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Taranaki Doctor wins Australasian award for supervision

Media Release

November 22, 2017

Taranaki Doctor wins Australasian award for teaching and supervision of Junior doctors.

Dr Jonathan Albrett, Taranaki DHB Anaesthetist and Intensive Care Specialist has received the prestigious Australasian Clinical Educator of the Year (2017) award in Brisbane last week, from the Australasian Confederation of Post-graduate Medical Education Councils (CPMEC), who oversee training standards and competence of doctors across Australia and New Zealand.

Over the past five years, Dr Albrett has developed and run a programme to support doctors in their first year of practice at Taranaki DHB and Dr Albrett said he has his first and second year doctors to thank for the nomination. “I never expected to achieve international recognition for my teaching programme and I am very grateful for this. I have worked hard to support and educate doctors in their first year of practice, and for them to nominate me for such a prestigious award is very humbling,” said Dr Albrett.

The Clinical Educator of the Year Award recognises an overall contribution to training, supervision, mentoring and support for young doctors as they complete their first two years of practice. Dr Albrett attended the CPMEC conference as the New Zealand divisional winner, after being chosen by the Medical Council of New Zealand.

Dr Albrett’s innovative first year doctor’s Acute Skills Teaching Programme provides support and training for first year doctors while they transition from medical school, to working in a hospital and providing acute care for sick patients on the wards.

Gillian Campbell, Taranaki DHB COO said, “On behalf of Taranaki DHB we are absolutely thrilled for Dr Albrett and this award recognises his commitment and support of junior doctors, not just in New Zealand but across Australasia.”

This is not the first time this programme has been recognised. Last year Dr Albrett received an award for innovation from the National Health Round Table for his First Year Doctors Acute Skills Teaching Programme.

Earlier this year the, Medical Council of New Zealand took the unusual step of specifically commending Dr Albrett’s teaching programme after Taranaki’s credentialling visit.

“The programme has been running for more than five years. I couldn't have started the programme on my own and it’s a team effort that has made it a success, with support from both my colleagues and the Hospital Management Team,” said Dr Albrett.

Mrs Campbell explained, “Taranaki DHB has made the training a priority to highlight the importance of looking after its first year doctors and it has been very well received by this group. The DHB came second in a survey that ranks graduating doctors’ most preferred hospitals to work in this year.”

Dr Albrett’s idea to develop the teaching programme came from analysis of international and local data that showed the majority of first year doctors often feel under-prepared when caring for acute and deteriorating patients independently.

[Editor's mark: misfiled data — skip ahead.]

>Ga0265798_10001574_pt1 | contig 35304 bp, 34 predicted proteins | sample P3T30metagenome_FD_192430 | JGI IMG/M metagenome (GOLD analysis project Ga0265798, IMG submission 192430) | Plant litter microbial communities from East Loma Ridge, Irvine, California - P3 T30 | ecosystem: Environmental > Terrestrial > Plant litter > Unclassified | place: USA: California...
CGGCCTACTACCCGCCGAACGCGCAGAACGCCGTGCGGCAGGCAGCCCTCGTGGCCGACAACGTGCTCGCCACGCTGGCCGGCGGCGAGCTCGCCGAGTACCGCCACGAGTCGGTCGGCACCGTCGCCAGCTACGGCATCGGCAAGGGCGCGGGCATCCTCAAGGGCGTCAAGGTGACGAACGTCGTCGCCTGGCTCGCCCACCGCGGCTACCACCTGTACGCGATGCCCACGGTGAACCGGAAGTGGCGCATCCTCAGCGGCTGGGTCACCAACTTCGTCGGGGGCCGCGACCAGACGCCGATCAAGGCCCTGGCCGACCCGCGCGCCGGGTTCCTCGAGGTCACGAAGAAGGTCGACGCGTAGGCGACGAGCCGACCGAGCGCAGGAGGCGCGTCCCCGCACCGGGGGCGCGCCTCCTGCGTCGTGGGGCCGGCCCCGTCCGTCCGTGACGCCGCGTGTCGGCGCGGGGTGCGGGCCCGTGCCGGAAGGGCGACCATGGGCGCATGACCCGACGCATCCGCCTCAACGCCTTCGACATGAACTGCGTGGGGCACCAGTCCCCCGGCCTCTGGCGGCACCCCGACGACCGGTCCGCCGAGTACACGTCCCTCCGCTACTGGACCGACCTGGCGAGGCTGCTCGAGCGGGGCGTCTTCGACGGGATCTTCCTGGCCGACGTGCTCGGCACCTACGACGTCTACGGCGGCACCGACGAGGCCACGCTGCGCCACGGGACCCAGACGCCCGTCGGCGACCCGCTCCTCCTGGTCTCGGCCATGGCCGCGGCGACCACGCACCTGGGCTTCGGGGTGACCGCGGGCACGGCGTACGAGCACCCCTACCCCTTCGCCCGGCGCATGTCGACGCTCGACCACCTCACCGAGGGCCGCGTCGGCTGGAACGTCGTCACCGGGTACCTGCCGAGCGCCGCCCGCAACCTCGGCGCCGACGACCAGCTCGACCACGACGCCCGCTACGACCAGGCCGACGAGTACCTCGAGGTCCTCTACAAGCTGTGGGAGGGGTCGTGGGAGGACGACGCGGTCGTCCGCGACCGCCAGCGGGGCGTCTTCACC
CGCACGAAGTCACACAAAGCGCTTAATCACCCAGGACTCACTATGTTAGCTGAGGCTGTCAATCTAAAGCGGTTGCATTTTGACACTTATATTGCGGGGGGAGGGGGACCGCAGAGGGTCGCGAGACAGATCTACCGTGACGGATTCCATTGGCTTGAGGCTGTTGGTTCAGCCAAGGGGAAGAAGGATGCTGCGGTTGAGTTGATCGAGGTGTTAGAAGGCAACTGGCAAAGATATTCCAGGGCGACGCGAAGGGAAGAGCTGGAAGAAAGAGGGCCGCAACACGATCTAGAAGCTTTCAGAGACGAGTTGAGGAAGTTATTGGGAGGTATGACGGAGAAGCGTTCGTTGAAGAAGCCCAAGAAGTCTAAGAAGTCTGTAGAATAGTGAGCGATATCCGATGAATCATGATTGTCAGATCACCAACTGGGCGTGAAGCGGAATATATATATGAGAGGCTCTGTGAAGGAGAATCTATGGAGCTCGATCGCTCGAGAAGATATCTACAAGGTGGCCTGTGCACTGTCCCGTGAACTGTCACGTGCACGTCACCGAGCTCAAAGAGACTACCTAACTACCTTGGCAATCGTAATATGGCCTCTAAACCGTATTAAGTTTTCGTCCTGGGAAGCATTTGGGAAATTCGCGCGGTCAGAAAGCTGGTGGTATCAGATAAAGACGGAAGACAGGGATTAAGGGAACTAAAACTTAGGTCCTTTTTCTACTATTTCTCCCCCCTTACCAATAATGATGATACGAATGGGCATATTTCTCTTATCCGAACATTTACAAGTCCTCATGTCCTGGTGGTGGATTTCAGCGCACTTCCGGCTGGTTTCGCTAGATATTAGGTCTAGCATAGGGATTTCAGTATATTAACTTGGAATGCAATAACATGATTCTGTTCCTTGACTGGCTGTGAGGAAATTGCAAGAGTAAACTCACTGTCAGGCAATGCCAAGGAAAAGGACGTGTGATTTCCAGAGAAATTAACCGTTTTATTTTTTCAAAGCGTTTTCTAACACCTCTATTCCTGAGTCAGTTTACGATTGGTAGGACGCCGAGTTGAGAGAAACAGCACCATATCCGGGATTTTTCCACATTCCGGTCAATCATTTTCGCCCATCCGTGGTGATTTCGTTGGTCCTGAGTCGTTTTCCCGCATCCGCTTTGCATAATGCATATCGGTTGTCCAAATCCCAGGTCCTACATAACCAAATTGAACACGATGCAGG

“First year doctors have trained hard for six years and are very capable, they also have plenty of support via consultants who they can call at any time for advice. However, first year doctors naturally lack the on-ward experience, so when they are caring for acute or deteriorating patients this can be challenging for them,” explained Dr Albrett.

“Once I had the idea, I spoke to my Manager and they supported it. I got the programme up and running and it works and has definitely added to the quality care and improvement culture our DHB adheres to,” Dr Albrett added.

Altogether, Dr Albrett has trained for 15 years at Auckland Medical School and at Taranaki Base and Waikato Hospitals to become an Anaesthetist and an Intensive Care Specialist. “Regardless of my years of training, no amount quite prepares you for the experience you gain working on the wards,” he commented.

With this in mind, Dr Albrett’s idea was to provide a supportive teaching forum where doctors build on from what they already know, by discussing scenarios and be offered suggestions to help them manage situations before they experience them under pressure on the ward. After three months the teaching programme involves simulation of medical emergencies including on the ward with other members of staff.

“It teaches doctors supplementary skills to help them quickly identify, escalate and treat patients who deteriorate on the ward, which ultimately will help to improve patient outcomes,” said Dr Albrett.

Taranaki DHB will start its fifth round of the Acute Skills Teaching Programme with the new in-take of first year doctors who arrive at the end of November 2017.

Dr Albrett said, “In the last few years Taranaki Base Hospital has been seen as a popular destination for first year doctors and has attracted a high calibre of applicants. Part of my reasoning for initiating this programme was to attract these doctors and provide them this training and support.”

Dr Jonathan Albrett works at Taranaki Base Hospital. Jonathan completed his post graduate diploma in Clinical Education with Distinction at the University of Auckland last year.

ENDS


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